Additionally, Cymbeline is himself considered in English mythology to be the king who reigned during the life of Christ. The play's redemptive trajectory, as well as Jupiter's allusion to "cross[ing]" the one he loves best, provides some basis for a reading of Cymbeline as Christian allegory. Additionally, the tablet that Jupiter leaves in Posthumus' cell resembles, in a way, the tablets God gave Moses on Mount Sinai; like those tablets, Jupiter's prophesy represents a covenant of sorts, a promise that Posthumus will be freed. Such a reading might oversimplify a play that intrinsically resists simplification, but certainly Christian elements of forgiveness and resurrection are also strongly present generally in the drama's resolution.


The debate over whether or not Shakespeare is a misogynistic writer can be argued infinitely from either side. Surely, however, the question is complicated; and given the historical period in which Shakespeare wrote, during which male supremacy was taken for granted even by powerful women, this complexity is in itself remarkable.

In Cymbeline, most expressions of misogyny, the most impassioned of which is Posthumus' diatribe at the end of Act Two, are starkly ironic. Posthumus blames all of womankind for all the faults of humankind. And why? Because a man, Iachimo, has falsely convinced him that his blameless wife is guilty of adultery. It is a man who gets it wrong; it is a man who does the deceiving; it is Posthumus himself who demands of Pisanio hasty revenge, only to regret it later. The common misogynistic thinking of Shakespeare's day, held, as Posthumus states in his excoriation, that women are above all inconstant. Boccaccio wrote in The Decameron, "I have evermore understood that man was the most noble creature formed by God...and woman in the next degree to him, But the more perfect of both. Having then the most perfection in him, without all doubt he must be so much the more firm and constant." In direct refutation of this, it is the men in Cymbeline-especially Iachimo and Posthumus-who are mutable and Imogen who is constant.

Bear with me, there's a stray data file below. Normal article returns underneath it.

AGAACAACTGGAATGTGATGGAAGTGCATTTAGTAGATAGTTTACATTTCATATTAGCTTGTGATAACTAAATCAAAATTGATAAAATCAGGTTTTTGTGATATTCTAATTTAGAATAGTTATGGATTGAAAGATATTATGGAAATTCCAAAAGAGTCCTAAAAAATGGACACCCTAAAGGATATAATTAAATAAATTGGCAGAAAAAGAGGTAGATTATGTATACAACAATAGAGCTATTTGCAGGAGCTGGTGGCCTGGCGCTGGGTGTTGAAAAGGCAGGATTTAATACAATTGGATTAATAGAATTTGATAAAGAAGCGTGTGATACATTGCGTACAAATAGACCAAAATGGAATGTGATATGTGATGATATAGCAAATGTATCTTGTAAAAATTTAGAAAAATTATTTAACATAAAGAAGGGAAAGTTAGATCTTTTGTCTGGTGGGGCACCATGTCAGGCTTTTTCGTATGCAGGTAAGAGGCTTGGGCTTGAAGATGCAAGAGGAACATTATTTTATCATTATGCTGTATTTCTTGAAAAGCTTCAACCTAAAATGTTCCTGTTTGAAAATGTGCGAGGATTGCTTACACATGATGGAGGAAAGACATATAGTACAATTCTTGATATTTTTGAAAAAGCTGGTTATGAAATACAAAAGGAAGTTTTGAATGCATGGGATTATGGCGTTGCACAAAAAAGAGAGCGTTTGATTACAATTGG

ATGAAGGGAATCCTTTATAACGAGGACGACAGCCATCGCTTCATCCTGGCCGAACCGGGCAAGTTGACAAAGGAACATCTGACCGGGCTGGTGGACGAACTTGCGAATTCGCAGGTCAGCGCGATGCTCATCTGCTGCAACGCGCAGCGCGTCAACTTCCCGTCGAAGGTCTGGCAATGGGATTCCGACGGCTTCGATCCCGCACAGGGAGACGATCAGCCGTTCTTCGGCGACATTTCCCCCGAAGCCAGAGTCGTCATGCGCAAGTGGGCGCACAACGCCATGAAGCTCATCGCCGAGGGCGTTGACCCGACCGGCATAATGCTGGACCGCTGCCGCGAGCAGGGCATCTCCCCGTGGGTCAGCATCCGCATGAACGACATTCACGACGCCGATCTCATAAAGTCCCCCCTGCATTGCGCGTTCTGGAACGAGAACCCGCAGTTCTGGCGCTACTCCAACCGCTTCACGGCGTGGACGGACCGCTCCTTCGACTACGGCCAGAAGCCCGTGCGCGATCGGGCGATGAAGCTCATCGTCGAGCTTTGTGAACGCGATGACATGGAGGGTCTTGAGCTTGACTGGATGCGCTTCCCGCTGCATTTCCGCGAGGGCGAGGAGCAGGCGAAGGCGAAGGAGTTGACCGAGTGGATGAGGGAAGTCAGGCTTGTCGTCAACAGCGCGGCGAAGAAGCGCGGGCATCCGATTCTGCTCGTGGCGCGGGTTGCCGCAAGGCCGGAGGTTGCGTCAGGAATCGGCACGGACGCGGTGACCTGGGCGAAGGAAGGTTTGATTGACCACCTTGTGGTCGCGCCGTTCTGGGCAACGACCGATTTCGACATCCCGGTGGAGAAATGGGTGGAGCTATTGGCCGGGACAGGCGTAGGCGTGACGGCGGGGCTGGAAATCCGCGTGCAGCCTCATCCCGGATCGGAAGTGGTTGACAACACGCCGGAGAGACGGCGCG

Complicating this, however, Shakespeare provides us with the Queen, a woman who is indeed duplicitous and Machiavellian and vengeful and many of the wicked things Posthumus ascribes to womankind. But even the Queen, in her heart, is constant to the one she loves: Cloten. When Cloten goes missing, the Queen dies of grief, which is more than we can say of, for instance, Cymbeline when his daughter goes missing. Or his sons, for that matter. Even in the comically wicked Queen, then, the issue of misogyny is complex. On the whole, it appears that Shakespeare has given us a largely unjust, male-run society, one in which Imogen is judged guilty of a crime she did not commit and forced to disguise her sex merely to survive this false judgment. The case can be made, on the basis of Cymbeline, for Shakespeare the proto-feminist. This is true whether the bard himself knew it or not.